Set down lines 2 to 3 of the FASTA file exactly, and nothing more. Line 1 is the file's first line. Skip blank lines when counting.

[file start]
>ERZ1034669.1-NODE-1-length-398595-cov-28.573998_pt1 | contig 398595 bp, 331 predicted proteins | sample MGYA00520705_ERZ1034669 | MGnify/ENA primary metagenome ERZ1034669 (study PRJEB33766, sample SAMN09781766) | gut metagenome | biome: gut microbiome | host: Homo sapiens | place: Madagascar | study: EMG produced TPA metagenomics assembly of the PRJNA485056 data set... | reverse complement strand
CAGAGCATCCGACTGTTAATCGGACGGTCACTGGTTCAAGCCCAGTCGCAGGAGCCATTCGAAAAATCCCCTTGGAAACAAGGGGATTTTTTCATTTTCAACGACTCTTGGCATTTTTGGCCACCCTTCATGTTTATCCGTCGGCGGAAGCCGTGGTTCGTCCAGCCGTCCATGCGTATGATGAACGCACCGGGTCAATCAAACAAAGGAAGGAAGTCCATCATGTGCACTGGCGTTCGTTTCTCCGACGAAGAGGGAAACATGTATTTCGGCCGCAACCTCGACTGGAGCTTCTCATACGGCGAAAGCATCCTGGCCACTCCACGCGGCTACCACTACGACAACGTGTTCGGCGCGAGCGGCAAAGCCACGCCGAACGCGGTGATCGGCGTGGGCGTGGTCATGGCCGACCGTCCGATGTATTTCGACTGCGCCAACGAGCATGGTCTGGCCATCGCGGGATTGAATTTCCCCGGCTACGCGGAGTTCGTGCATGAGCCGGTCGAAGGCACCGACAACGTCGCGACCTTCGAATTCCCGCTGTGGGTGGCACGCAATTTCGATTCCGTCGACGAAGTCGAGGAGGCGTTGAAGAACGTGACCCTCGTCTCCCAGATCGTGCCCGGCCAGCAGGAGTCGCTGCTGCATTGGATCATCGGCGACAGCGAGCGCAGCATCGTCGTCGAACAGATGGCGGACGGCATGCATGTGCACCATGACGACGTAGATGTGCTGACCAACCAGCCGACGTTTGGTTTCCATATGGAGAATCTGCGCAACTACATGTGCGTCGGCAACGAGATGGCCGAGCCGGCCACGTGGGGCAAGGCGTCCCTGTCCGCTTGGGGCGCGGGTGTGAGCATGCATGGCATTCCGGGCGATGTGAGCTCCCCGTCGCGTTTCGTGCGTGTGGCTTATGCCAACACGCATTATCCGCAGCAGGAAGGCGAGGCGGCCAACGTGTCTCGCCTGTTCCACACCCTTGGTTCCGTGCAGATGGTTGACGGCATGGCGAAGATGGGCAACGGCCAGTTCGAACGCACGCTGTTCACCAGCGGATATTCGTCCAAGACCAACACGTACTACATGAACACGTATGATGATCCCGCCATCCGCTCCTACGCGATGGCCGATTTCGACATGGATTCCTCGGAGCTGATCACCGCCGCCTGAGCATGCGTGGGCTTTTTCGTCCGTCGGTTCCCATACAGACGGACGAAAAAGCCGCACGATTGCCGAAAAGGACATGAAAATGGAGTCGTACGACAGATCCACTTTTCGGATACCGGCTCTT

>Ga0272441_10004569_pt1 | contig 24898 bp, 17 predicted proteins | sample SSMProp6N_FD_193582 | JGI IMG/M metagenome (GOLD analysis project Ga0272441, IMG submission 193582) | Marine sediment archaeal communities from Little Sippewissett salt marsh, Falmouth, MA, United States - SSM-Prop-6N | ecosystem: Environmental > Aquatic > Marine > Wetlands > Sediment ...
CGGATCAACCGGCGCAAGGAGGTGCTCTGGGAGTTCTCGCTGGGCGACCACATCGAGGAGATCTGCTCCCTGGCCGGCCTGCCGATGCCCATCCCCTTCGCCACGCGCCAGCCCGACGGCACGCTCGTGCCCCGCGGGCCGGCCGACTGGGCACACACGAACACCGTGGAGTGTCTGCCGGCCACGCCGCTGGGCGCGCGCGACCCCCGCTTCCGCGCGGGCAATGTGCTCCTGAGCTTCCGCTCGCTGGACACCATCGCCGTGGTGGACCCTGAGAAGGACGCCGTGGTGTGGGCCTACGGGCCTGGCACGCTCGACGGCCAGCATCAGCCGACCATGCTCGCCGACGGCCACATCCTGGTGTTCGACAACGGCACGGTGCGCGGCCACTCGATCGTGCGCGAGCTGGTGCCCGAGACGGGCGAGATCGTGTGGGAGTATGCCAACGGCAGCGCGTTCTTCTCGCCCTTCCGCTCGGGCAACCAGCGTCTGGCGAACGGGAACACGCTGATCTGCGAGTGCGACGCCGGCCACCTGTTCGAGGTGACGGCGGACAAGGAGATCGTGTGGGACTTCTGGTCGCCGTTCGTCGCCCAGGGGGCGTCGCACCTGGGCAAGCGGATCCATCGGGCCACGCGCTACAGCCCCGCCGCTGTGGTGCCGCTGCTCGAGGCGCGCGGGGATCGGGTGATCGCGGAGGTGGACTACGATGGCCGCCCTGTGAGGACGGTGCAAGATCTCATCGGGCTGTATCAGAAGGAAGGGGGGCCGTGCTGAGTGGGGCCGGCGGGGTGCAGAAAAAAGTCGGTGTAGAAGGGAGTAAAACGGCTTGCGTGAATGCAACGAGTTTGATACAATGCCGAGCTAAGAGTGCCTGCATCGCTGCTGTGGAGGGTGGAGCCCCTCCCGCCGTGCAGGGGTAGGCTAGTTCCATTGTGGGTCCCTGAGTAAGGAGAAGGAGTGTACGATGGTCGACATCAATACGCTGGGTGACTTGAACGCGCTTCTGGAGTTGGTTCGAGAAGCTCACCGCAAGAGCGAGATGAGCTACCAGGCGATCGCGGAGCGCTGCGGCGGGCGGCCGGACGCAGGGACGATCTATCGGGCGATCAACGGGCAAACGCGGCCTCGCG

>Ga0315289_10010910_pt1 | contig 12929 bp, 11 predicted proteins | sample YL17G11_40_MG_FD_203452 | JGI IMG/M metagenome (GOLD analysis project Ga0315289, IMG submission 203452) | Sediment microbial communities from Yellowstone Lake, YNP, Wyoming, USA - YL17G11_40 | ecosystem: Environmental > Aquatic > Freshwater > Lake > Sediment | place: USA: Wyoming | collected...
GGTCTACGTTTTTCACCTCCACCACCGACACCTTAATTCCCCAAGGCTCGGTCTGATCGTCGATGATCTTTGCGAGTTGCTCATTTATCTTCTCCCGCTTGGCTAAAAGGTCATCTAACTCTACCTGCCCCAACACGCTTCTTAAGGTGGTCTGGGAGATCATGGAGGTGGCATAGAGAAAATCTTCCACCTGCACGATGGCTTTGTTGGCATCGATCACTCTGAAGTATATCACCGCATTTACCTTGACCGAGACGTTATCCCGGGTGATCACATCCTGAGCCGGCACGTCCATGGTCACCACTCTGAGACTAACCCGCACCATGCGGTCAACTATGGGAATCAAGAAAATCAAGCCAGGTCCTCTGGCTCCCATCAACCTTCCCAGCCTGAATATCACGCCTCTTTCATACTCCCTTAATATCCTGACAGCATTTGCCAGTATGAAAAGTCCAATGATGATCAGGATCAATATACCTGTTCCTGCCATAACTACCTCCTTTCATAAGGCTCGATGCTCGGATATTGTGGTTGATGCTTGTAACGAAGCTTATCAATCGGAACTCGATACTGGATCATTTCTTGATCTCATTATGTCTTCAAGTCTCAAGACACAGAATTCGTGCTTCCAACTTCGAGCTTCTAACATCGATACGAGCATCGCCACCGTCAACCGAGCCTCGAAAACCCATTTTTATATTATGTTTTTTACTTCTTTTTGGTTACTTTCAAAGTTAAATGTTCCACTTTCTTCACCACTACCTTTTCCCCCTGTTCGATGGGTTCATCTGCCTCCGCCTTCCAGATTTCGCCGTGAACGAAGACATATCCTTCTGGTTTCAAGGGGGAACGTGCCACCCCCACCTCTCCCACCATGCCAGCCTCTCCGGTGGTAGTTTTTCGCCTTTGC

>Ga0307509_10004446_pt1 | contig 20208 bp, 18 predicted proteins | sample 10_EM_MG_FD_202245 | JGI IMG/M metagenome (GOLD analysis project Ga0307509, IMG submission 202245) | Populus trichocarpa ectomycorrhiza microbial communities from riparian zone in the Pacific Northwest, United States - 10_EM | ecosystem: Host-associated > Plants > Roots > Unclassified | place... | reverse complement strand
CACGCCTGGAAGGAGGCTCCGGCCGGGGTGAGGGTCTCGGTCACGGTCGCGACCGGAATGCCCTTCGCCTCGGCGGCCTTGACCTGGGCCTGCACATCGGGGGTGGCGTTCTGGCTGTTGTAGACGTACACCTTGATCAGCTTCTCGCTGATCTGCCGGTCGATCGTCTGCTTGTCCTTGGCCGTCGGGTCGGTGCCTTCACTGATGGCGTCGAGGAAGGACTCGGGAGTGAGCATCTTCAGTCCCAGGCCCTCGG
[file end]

CAGAGCATCCGACTGTTAATCGGACGGTCACTGGTTCAAGCCCAGTCGCAGGAGCCATTCGAAAAATCCCCTTGGAAACAAGGGGATTTTTTCATTTTCAACGACTCTTGGCATTTTTGGCCACCCTTCATGTTTATCCGTCGGCGGAAGCCGTGGTTCGTCCAGCCGTCCATGCGTATGATGAACGCACCGGGTCAATCAAACAAAGGAAGGAAGTCCATCATGTGCACTGGCGTTCGTTTCTCCGACGAAGAGGGAAACATGTATTTCGGCCGCAACCTCGACTGGAGCTTCTCATACGGCGAAAGCATCCTGGCCACTCCACGCGGCTACCACTACGACAACGTGTTCGGCGCGAGCGGCAAAGCCACGCCGAACGCGGTGATCGGCGTGGGCGTGGTCATGGCCGACCGTCCGATGTATTTCGACTGCGCCAACGAGCATGGTCTGGCCATCGCGGGATTGAATTTCCCCGGCTACGCGGAGTTCGTGCATGAGCCGGTCGAAGGCACCGACAACGTCGCGACCTTCGAATTCCCGCTGTGGGTGGCACGCAATTTCGATTCCGTCGACGAAGTCGAGGAGGCGTTGAAGAACGTGACCCTCGTCTCCCAGATCGTGCCCGGCCAGCAGGAGTCGCTGCTGCATTGGATCATCGGCGACAGCGAGCGCAGCATCGTCGTCGAACAGATGGCGGACGGCATGCATGTGCACCATGACGACGTAGATGTGCTGACCAACCAGCCGACGTTTGGTTTCCATATGGAGAATCTGCGCAACTACATGTGCGTCGGCAACGAGATGGCCGAGCCGGCCACGTGGGGCAAGGCGTCCCTGTCCGCTTGGGGCGCGGGTGTGAGCATGCATGGCATTCCGGGCGATGTGAGCTCCCCGTCGCGTTTCGTGCGTGTGGCTTATGCCAACACGCATTATCCGCAGCAGGAAGGCGAGGCGGCCAACGTGTCTCGCCTGTTCCACACCCTTGGTTCCGTGCAGATGGTTGACGGCATGGCGAAGATGGGCAACGGCCAGTTCGAACGCACGCTGTTCACCAGCGGATATTCGTCCAAGACCAACACGTACTACATGAACACGTATGATGATCCCGCCATCCGCTCCTACGCGATGGCCGATTTCGACATGGATTCCTCGGAGCTGATCACCGCCGCCTGAGCATGCGTGGGCTTTTTCGTCCGTCGGTTCCCATACAGACGGACGAAAAAGCCGCACGATTGCCGAAAAGGACATGAAAATGGAGTCGTACGACAGATCCACTTTTCGGATACCGGCTCTT

>Ga0272441_10004569_pt1 | contig 24898 bp, 17 predicted proteins | sample SSMProp6N_FD_193582 | JGI IMG/M metagenome (GOLD analysis project Ga0272441, IMG submission 193582) | Marine sediment archaeal communities from Little Sippewissett salt marsh, Falmouth, MA, United States - SSM-Prop-6N | ecosystem: Environmental > Aquatic > Marine > Wetlands > Sediment ...